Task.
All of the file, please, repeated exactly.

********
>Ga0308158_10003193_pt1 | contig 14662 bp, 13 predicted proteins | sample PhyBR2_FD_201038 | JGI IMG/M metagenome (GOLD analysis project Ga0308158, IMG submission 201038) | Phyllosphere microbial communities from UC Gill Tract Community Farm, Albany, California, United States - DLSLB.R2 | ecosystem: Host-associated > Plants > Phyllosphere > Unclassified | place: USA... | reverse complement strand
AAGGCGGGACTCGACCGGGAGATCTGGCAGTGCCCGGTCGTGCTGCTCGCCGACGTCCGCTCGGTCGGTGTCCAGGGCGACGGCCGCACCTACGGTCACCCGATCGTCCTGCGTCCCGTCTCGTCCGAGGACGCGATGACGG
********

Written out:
>Ga0308158_10003193_pt1 | contig 14662 bp, 13 predicted proteins | sample PhyBR2_FD_201038 | JGI IMG/M metagenome (GOLD analysis project Ga0308158, IMG submission 201038) | Phyllosphere microbial communities from UC Gill Tract Community Farm, Albany, California, United States - DLSLB.R2 | ecosystem: Host-associated > Plants > Phyllosphere > Unclassified | place: USA... | reverse complement strand
AAGGCGGGACTCGACCGGGAGATCTGGCAGTGCCCGGTCGTGCTGCTCGCCGACGTCCGCTCGGTCGGTGTCCAGGGCGACGGCCGCACCTACGGTCACCCGATCGTCCTGCGTCCCGTCTCGTCCGAGGACGCGATGACGG